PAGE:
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A Beginner’s Guide to Project Management Offices (PMOs)

jan schiller pmo Mar 04, 2021
Steps to build a PMO for the PMO leader

Project management office…project office…enterprise center of excellence…project control group…project support office. Ever wonder what a project management office (PMO) really is, or what the most important consideration is?

(Originally published on PMWorld 360 Magazine)

 

What is a project management office (PMO)?

In general, a PMO exists to ensure an organization realizes the value of its investments in projects, usually focused on improving the stability and reliability of solution delivery, project management and outcome management processes. In reality, PMOs can take many forms and may have a variety of functions, which gives rise to the various names.

In “A Guide to the Project Management Body of Knowledge (PMBOK® Guide) – Fifth Edition”, the Project Management Office (PMO) is defined as “a management structure that standardizes the project-related governance processes and facilitates the sharing of resources, methodologies, tools, and techniques” (PMI, 2013, p. 10).

What are the typical forms and functions of PMOs?

The most typical forms of PMOs are defined by primary customer. The functions and service offerings of a PMO should be aligned with the form of the PMO. The best PMO form will be the one that best addresses the business value the PMO is intended to deliver, and very well may be a hybrid of two or more forms.

PMO form

Primary customer

Primary function

Directive

Project Sponsor

Managing

Consultative

Project Manager

Supporting

Governing

Executives

Consistency

Controlling

Executives

Delivery

Reporting

Executives

Informing

Coordinating

Project Portfolio Manager

Risk mitigation

Center of Excellence

Project Manager

Standardization

 

When was PMO defined?

‘Project Office’ was a term used to describe national governance of agriculture in the 1800s. 1939 saw the first use of ‘Project Management Office” in a publication. The definition for a PMO as defined above has been around since the mid-1950s.

Who developed the concept of PMO?

The United States military probably originated the PMO terminology and provided the basic concepts that evolved to support today’s PMO definitions. They developed a project office function in the 1930s to monitor aircraft construction, and again in the 1950s when they needed an approach to centralize multiple missile system development efforts to make budget management more efficient.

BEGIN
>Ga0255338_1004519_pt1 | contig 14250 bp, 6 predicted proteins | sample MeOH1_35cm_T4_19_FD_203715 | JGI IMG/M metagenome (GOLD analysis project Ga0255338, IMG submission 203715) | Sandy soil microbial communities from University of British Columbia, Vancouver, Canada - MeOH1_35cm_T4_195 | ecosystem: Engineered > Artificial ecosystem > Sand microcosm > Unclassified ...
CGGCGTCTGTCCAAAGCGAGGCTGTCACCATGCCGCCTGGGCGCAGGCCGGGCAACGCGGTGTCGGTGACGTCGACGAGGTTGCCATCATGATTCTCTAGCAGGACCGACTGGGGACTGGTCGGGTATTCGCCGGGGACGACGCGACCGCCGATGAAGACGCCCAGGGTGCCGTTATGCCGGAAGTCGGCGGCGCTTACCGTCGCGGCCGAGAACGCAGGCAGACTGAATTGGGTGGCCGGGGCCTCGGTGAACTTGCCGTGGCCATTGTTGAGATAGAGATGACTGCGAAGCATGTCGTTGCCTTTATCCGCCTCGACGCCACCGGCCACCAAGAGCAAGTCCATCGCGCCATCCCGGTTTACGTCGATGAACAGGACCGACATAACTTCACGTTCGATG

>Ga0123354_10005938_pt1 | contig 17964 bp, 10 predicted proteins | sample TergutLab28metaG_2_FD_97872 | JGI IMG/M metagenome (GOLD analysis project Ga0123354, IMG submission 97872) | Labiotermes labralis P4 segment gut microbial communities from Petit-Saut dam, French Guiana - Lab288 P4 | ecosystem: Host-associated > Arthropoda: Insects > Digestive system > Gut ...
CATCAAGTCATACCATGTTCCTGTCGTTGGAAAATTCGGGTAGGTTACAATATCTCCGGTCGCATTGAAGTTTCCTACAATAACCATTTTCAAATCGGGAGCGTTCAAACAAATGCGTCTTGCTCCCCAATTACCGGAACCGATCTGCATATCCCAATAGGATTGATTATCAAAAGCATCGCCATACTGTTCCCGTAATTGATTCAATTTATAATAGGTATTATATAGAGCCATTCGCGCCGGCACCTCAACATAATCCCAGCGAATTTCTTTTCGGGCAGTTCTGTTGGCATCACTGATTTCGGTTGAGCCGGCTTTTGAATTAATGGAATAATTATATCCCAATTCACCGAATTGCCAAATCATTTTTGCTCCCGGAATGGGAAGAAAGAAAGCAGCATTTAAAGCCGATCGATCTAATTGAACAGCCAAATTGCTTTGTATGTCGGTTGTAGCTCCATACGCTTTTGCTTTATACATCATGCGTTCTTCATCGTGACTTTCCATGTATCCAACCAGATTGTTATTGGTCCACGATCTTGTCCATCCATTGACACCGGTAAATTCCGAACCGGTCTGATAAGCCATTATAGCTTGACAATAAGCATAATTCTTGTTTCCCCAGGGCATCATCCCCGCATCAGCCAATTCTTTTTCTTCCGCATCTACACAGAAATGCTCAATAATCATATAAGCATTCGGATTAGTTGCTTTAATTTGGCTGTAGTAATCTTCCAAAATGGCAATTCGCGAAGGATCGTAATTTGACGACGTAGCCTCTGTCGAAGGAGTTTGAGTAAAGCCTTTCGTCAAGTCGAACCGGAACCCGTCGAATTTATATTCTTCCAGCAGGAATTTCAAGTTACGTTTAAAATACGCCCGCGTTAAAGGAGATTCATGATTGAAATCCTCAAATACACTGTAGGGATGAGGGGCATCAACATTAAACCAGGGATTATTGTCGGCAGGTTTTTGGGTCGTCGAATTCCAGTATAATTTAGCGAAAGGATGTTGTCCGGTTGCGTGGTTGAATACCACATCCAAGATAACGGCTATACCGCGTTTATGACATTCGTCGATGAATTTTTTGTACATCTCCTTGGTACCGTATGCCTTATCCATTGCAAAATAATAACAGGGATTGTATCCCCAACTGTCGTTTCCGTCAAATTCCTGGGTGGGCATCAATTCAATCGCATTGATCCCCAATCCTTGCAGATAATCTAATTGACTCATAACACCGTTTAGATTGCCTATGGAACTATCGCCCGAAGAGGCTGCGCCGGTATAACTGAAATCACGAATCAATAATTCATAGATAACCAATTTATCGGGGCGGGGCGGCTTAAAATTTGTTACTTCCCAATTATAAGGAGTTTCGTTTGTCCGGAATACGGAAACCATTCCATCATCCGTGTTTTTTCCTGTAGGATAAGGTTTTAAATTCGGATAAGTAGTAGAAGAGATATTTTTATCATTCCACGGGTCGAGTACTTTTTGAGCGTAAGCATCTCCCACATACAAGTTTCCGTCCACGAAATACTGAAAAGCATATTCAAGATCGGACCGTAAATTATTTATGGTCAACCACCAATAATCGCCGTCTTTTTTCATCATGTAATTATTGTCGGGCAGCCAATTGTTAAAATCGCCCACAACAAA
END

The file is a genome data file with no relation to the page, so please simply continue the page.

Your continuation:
Since then, the concept of a PMO has spread to other industries, such as construction and financial services, generally in alignment with the spread of computer technology.

What are the benefits of a PMO?

PMOs are designed to improve organizational performance. A PMO that is perceived to deliver no benefits is a short-lived PMO.

 

The benefits of a successful PMO are directly associated with the organization’s objectives that are realized in a more timely, less costly, and higher-quality manner. These objectives are as varied as there are organizations, but generally are related to assessing and improving a business process; complying with a regulation, achieving competitive advantage, or delivering a new product or service.

 

The scope of benefit realization is directly related to where the PMO lives in the organization; higher levels of benefits at an enterprise level, lower levels of benefits at a departmental or program level.

What is the most important PMO consideration?

Know what you want your PMO to be when it grows up. This will help shape how your PMO is initially created, how you will create demand for the PMO’s services, and how you manage your PMO to deliver maximum value to your organization. You must obtain executive-level sponsorship of your PMO to begin; you must sustain that sponsorship throughout the life of the PMO, which will certainly require your PMO to evolve in alignment with the evolution of your business and the environment in which it operates.